A joint EFPRA – EUROFEMA – ECOFI letter on the pending EU-legislation on the determination of end points in the manufacturing chain of certain organic fertilisers and soil improvers has been send to DG-SANTE. In this joint effort we as stakeholders make new proposals on the definition of end-point and possible risk mitigation measures. Please find the full text below.
First of all, we want to thank you for the 7 June 2022 meeting where EFPRA, EUROFEMA and ECOFI could give its comments on the non-paper on end points with regard to fertilisers. In the meeting we explained why we see the rules of package size (50kg) and inclusion rate (50%) as non-proportionate and discriminatory.
In former meetings we expressed already our views on these points. The current practise is that fertilisers containing ABPs are still under the regime of the ABPR until they are used on the fields. Despite that fact, the veterinary control of this last step in the supply chain is handled – to our experience – to a much lesser frequency than the control of slaughterhouses and rendering plants. This is understandable, as the veterinary controls should be risk based and risk proportionate. In the last 20 years no BSE case was traced back to a misuse of fertiliser.
For that reason we do not understand the very restrictive proposal on the end points. Organic fertilisers made from ABP are high in plant nutrients. An inclusion rate of 50% would therefore mean a dilution to a lower, possibly unacceptable standard. Moreover, a restriction in use due to 50 kg bags would automatically exclude the growing market on Organic farming, which shall grow up to 25%according to the Green Deal. The use in agriculture where huge volumes on fields are needed will be excluded. The only remaining market
would be sales for horticulture, but only for small volumes, not even for flower producers with a bigger demand.
The explanation of your service that the national fertilising rules are still in place and can be used, fails to take into account that in the near future one can expect that exactly these rules will be harmonised and adapted according to the new fertiliser regulation. Moreover we expect that the retailers and food industry will ask for CE marked fertilisers in their quality schemes. In the medium-term future (if not even in the short-term future) the proposed rules will mean a total exclusion of ABP-fertilisers in agriculture. This exclusion of valuable products would mean the end in fertiliser, not the end point as requested. It is therefore substantial that ABP-based fertilisers get an endpoint that can be used in huge volumes in the agriculture as it is the case today.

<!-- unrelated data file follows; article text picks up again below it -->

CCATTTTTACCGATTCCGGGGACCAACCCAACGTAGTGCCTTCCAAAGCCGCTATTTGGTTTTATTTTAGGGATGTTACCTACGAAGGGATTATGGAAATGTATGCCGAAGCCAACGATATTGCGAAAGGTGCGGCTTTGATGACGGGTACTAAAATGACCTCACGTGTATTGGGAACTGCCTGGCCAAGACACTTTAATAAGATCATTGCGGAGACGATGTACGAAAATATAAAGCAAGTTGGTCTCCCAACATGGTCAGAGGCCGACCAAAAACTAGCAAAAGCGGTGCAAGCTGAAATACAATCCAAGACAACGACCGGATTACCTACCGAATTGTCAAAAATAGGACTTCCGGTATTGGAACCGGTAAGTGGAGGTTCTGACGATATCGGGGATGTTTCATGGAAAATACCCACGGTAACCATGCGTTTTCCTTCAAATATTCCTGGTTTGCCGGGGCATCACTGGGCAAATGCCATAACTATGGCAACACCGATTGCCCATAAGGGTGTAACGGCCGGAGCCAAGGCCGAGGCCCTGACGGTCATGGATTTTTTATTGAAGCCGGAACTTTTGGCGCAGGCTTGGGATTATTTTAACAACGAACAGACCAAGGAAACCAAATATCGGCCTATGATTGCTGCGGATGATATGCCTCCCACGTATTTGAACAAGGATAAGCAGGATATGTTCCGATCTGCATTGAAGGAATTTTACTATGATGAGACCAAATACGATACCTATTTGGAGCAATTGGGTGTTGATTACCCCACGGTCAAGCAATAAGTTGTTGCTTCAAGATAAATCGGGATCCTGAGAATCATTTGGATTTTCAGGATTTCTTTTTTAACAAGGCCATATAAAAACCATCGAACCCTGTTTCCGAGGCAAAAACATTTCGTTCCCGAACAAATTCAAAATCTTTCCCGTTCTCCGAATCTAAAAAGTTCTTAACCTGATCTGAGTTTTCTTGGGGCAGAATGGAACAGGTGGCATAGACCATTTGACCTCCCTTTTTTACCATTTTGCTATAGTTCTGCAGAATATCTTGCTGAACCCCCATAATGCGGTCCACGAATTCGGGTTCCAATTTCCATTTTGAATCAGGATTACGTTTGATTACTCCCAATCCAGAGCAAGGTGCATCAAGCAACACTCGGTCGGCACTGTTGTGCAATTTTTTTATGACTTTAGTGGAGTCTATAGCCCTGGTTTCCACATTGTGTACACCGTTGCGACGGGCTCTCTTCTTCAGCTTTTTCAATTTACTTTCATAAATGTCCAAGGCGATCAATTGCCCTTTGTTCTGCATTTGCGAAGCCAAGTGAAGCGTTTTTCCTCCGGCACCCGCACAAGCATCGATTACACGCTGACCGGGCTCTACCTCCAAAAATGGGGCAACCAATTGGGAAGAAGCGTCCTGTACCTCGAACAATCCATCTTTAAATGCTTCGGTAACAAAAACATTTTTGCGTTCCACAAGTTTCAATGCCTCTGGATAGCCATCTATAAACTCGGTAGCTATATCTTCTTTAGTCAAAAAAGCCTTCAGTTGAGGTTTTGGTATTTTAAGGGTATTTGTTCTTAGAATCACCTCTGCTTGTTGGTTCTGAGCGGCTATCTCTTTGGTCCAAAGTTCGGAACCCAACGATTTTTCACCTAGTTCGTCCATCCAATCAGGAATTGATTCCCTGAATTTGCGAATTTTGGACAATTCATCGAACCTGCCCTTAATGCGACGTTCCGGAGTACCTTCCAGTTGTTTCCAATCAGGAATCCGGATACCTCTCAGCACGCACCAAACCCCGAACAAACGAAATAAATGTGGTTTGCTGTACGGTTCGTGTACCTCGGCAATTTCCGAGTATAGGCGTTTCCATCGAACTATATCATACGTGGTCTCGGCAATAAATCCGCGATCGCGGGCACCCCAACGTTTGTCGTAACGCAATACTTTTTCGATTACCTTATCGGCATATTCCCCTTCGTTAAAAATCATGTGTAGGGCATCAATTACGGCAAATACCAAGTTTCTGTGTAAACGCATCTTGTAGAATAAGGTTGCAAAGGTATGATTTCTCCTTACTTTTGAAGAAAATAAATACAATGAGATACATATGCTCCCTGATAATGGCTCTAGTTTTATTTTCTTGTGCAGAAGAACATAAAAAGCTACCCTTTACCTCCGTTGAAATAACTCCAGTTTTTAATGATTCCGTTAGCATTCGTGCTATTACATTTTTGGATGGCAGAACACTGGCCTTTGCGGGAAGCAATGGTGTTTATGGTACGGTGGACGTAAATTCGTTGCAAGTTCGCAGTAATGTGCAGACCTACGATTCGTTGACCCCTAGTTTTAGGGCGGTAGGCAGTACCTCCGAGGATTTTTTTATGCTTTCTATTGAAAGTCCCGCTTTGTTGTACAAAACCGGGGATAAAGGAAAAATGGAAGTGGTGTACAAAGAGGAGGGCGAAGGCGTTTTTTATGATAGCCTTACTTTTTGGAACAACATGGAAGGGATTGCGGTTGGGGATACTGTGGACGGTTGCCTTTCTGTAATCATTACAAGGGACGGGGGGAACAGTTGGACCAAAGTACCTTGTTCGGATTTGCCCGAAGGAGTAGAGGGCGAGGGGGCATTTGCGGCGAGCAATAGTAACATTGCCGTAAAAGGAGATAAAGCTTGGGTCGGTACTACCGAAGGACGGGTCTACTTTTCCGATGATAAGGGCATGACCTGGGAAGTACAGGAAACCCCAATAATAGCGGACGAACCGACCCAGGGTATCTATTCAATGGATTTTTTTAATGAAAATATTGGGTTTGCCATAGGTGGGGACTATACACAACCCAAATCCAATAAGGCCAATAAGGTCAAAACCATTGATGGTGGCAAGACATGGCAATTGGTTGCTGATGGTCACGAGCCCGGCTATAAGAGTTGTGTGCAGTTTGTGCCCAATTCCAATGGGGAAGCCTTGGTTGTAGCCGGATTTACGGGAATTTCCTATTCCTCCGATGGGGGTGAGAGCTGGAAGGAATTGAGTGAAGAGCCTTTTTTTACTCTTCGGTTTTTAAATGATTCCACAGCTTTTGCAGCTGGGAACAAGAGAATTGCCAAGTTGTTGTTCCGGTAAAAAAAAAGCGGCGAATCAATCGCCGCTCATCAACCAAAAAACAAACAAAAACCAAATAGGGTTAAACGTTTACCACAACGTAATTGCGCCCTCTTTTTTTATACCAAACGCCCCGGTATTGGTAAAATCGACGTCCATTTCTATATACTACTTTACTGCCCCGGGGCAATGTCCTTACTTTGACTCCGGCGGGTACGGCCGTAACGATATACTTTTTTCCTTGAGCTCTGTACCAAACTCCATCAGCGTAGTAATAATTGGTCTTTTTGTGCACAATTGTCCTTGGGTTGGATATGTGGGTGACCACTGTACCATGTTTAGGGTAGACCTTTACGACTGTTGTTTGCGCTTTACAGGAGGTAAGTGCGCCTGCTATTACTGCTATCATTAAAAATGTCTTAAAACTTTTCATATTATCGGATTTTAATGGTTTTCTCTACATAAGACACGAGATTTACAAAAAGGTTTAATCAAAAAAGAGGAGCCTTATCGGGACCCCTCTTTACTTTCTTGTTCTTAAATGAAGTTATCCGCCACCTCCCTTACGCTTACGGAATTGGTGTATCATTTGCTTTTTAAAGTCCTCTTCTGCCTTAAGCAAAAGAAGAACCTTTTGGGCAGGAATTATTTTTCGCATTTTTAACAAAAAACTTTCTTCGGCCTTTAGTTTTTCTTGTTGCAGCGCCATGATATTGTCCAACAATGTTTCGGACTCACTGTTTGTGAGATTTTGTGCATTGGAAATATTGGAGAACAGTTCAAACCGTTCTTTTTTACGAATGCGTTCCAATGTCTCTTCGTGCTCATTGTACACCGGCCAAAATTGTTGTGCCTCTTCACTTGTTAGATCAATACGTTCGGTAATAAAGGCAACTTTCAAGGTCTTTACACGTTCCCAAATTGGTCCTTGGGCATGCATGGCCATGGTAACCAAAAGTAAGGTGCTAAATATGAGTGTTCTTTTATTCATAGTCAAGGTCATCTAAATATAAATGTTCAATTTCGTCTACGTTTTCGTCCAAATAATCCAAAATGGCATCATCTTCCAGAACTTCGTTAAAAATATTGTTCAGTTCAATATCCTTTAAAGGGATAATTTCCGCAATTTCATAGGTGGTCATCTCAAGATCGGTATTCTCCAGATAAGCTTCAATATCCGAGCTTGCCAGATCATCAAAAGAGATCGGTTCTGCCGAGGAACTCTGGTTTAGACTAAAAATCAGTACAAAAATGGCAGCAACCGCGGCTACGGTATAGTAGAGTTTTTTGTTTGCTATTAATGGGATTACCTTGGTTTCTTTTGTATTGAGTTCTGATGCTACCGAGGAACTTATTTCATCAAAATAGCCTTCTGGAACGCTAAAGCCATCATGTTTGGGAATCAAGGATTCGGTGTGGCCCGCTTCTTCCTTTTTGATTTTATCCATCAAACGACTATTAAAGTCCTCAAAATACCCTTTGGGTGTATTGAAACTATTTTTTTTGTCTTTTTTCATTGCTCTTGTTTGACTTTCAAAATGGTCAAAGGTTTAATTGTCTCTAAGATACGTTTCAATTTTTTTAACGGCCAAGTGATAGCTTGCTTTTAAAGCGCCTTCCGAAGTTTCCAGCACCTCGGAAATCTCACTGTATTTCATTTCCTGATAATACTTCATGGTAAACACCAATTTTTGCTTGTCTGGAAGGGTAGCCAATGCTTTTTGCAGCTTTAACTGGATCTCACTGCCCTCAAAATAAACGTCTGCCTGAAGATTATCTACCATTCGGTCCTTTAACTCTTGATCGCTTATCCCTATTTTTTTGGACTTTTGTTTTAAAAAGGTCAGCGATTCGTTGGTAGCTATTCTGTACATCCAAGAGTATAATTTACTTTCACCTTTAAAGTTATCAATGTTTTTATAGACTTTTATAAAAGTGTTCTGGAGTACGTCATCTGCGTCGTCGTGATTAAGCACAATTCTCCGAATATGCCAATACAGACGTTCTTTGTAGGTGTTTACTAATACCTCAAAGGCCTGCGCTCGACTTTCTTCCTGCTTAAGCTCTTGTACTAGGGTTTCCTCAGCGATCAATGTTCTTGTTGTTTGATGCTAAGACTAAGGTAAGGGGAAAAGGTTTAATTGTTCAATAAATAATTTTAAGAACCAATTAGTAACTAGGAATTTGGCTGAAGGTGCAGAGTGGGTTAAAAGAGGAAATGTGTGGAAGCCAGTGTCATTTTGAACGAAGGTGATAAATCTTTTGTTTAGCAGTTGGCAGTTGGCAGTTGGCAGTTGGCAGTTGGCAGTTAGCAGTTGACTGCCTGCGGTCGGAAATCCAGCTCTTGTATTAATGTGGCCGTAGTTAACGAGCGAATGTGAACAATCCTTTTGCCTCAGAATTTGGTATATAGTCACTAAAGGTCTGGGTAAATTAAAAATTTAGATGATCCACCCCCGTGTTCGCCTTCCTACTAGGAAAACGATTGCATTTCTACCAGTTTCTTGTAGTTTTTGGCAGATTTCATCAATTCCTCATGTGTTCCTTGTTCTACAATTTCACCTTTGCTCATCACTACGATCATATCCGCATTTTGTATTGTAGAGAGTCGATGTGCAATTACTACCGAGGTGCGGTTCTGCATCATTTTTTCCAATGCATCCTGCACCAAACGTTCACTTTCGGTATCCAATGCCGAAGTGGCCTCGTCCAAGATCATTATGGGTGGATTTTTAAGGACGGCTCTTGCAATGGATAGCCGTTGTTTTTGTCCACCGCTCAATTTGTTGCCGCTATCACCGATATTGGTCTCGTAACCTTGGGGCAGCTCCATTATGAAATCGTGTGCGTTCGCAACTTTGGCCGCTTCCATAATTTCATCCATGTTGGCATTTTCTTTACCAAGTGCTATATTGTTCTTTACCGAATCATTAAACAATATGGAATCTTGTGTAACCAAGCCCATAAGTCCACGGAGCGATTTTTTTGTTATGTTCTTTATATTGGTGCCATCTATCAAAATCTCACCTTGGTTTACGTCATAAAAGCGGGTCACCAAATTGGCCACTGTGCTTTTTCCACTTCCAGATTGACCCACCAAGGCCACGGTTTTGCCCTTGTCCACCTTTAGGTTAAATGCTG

We therefore propose to allow the following conditions:
not more than 95 % of meat-and-bone meal of Category 2 material and/or processed animal protein of Category 3 material for delivery in bulk and
not more than 98 % of meat-and-bone meal of Category 2 material and/or processed animal protein of Category 3 material for 1000 kg big bags.
the above conditions shall not apply to hydrolysed proteins.
As said before the Commission and Member States need to take the good and long experience with OFSI into account. An overrated theoretical assumption of fraudulent use is disproportionate and does not cover the well-functioning of the supply chain and the needed volumes of OFSI in the growing market of Organic Farming.
We therefore kindly ask you to take our proposal into consideration.